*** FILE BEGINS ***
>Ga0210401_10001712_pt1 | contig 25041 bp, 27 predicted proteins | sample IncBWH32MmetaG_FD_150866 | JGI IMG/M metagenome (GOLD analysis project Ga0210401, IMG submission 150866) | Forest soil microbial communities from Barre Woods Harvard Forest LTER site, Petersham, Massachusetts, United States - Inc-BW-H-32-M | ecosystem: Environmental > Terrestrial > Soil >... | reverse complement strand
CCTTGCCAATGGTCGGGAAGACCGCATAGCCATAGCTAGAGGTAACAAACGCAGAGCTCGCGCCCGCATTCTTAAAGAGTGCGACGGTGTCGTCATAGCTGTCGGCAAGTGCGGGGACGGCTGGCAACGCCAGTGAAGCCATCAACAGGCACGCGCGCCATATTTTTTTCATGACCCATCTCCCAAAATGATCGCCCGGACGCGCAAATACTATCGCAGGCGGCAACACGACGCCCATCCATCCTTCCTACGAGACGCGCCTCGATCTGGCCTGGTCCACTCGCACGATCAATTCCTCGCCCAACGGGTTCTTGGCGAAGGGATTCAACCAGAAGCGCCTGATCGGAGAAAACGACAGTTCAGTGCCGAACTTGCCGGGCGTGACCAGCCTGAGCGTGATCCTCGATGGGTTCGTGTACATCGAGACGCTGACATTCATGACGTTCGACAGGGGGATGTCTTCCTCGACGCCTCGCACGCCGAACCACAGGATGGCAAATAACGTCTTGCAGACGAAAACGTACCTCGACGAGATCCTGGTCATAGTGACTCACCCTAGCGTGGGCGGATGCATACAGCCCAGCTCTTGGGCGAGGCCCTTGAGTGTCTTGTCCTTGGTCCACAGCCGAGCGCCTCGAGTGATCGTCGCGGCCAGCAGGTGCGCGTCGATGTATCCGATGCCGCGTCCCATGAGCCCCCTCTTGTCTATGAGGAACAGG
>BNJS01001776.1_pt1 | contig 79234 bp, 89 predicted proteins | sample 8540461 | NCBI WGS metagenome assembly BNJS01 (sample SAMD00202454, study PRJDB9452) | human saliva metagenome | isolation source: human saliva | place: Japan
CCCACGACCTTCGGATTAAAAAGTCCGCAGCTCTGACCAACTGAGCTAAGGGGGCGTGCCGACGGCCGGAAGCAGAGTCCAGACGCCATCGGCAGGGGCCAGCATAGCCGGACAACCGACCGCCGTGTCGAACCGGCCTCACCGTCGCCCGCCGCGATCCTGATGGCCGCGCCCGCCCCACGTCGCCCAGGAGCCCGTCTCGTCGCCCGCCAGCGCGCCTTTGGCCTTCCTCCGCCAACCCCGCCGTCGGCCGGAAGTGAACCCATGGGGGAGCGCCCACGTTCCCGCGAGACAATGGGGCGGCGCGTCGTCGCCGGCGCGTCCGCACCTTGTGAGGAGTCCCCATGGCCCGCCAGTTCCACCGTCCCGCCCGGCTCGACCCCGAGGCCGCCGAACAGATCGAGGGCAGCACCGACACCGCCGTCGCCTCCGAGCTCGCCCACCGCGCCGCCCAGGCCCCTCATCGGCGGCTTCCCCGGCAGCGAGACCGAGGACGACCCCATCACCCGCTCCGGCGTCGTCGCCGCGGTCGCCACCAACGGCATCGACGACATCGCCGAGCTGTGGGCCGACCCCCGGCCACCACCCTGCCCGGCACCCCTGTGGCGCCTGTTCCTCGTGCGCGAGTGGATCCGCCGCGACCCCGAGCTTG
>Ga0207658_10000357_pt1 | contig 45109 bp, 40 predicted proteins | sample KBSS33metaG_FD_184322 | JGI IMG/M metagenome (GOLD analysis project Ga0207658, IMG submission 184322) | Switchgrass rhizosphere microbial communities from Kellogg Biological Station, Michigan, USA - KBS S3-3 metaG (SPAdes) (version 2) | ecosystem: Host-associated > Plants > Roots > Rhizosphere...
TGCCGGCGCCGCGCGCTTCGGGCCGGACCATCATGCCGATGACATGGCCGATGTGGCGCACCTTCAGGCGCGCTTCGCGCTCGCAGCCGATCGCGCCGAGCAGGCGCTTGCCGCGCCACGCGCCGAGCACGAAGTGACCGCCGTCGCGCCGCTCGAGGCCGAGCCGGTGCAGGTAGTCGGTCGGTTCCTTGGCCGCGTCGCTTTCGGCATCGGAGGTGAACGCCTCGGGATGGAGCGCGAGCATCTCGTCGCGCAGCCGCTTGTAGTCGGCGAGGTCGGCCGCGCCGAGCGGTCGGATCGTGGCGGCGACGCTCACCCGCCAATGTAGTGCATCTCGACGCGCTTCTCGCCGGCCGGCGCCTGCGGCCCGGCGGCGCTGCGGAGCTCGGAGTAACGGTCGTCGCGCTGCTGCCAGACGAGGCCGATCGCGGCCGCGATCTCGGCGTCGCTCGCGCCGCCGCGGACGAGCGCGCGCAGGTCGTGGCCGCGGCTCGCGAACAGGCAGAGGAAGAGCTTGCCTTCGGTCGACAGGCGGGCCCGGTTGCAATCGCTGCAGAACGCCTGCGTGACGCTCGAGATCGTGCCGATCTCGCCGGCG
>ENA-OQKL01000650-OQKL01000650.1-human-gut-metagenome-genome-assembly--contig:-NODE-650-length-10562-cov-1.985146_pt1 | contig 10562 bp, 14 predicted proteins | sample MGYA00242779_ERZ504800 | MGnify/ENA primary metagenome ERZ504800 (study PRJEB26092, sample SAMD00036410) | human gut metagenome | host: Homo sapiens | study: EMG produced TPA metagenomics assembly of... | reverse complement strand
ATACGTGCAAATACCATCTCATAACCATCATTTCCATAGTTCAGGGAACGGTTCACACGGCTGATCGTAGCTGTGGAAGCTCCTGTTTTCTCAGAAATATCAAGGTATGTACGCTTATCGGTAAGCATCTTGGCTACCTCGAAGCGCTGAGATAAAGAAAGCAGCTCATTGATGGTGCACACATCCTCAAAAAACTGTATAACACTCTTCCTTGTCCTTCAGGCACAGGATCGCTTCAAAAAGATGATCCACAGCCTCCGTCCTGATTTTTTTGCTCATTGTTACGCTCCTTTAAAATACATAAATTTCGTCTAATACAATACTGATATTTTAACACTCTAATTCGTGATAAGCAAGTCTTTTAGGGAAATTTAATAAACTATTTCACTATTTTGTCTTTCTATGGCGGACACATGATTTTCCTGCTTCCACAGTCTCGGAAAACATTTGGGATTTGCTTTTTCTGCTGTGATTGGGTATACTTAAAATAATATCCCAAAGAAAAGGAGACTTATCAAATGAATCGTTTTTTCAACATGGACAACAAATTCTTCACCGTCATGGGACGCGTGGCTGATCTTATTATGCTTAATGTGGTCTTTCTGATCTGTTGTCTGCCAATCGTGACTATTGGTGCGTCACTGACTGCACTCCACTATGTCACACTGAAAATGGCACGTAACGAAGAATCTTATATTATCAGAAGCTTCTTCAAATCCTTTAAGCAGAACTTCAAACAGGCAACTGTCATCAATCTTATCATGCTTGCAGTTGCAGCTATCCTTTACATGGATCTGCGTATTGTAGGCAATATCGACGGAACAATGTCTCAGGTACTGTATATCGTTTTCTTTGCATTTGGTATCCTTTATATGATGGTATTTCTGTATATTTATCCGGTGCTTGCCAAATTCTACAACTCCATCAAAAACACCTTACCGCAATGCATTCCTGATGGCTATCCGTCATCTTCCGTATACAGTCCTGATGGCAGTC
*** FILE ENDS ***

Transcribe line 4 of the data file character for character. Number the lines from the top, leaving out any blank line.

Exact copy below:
CCCACGACCTTCGGATTAAAAAGTCCGCAGCTCTGACCAACTGAGCTAAGGGGGCGTGCCGACGGCCGGAAGCAGAGTCCAGACGCCATCGGCAGGGGCCAGCATAGCCGGACAACCGACCGCCGTGTCGAACCGGCCTCACCGTCGCCCGCCGCGATCCTGATGGCCGCGCCCGCCCCACGTCGCCCAGGAGCCCGTCTCGTCGCCCGCCAGCGCGCCTTTGGCCTTCCTCCGCCAACCCCGCCGTCGGCCGGAAGTGAACCCATGGGGGAGCGCCCACGTTCCCGCGAGACAATGGGGCGGCGCGTCGTCGCCGGCGCGTCCGCACCTTGTGAGGAGTCCCCATGGCCCGCCAGTTCCACCGTCCCGCCCGGCTCGACCCCGAGGCCGCCGAACAGATCGAGGGCAGCACCGACACCGCCGTCGCCTCCGAGCTCGCCCACCGCGCCGCCCAGGCCCCTCATCGGCGGCTTCCCCGGCAGCGAGACCGAGGACGACCCCATCACCCGCTCCGGCGTCGTCGCCGCGGTCGCCACCAACGGCATCGACGACATCGCCGAGCTGTGGGCCGACCCCCGGCCACCACCCTGCCCGGCACCCCTGTGGCGCCTGTTCCTCGTGCGCGAGTGGATCCGCCGCGACCCCGAGCTTG